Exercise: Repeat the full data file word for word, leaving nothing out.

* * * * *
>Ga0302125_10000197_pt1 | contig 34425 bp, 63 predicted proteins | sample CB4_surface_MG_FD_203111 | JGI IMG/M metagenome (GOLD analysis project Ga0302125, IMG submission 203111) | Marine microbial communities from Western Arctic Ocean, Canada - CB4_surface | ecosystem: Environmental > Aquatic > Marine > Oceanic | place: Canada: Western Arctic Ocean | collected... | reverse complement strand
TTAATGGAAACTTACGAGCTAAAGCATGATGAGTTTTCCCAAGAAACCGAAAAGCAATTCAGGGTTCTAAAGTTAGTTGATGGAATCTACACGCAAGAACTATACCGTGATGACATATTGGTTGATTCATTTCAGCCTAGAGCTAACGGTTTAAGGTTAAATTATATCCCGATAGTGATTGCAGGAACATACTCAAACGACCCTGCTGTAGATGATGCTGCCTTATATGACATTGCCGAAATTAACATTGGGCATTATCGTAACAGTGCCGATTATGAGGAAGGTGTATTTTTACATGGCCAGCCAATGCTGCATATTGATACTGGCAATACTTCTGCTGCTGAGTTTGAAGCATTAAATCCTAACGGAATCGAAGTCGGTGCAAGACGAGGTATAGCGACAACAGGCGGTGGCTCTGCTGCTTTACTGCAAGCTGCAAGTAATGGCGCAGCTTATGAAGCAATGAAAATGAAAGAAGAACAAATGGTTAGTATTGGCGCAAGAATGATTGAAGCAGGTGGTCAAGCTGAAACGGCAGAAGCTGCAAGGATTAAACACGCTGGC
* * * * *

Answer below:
>Ga0302125_10000197_pt1 | contig 34425 bp, 63 predicted proteins | sample CB4_surface_MG_FD_203111 | JGI IMG/M metagenome (GOLD analysis project Ga0302125, IMG submission 203111) | Marine microbial communities from Western Arctic Ocean, Canada - CB4_surface | ecosystem: Environmental > Aquatic > Marine > Oceanic | place: Canada: Western Arctic Ocean | collected... | reverse complement strand
TTAATGGAAACTTACGAGCTAAAGCATGATGAGTTTTCCCAAGAAACCGAAAAGCAATTCAGGGTTCTAAAGTTAGTTGATGGAATCTACACGCAAGAACTATACCGTGATGACATATTGGTTGATTCATTTCAGCCTAGAGCTAACGGTTTAAGGTTAAATTATATCCCGATAGTGATTGCAGGAACATACTCAAACGACCCTGCTGTAGATGATGCTGCCTTATATGACATTGCCGAAATTAACATTGGGCATTATCGTAACAGTGCCGATTATGAGGAAGGTGTATTTTTACATGGCCAGCCAATGCTGCATATTGATACTGGCAATACTTCTGCTGCTGAGTTTGAAGCATTAAATCCTAACGGAATCGAAGTCGGTGCAAGACGAGGTATAGCGACAACAGGCGGTGGCTCTGCTGCTTTACTGCAAGCTGCAAGTAATGGCGCAGCTTATGAAGCAATGAAAATGAAAGAAGAACAAATGGTTAGTATTGGCGCAAGAATGATTGAAGCAGGTGGTCAAGCTGAAACGGCAGAAGCTGCAAGGATTAAACACGCTGGC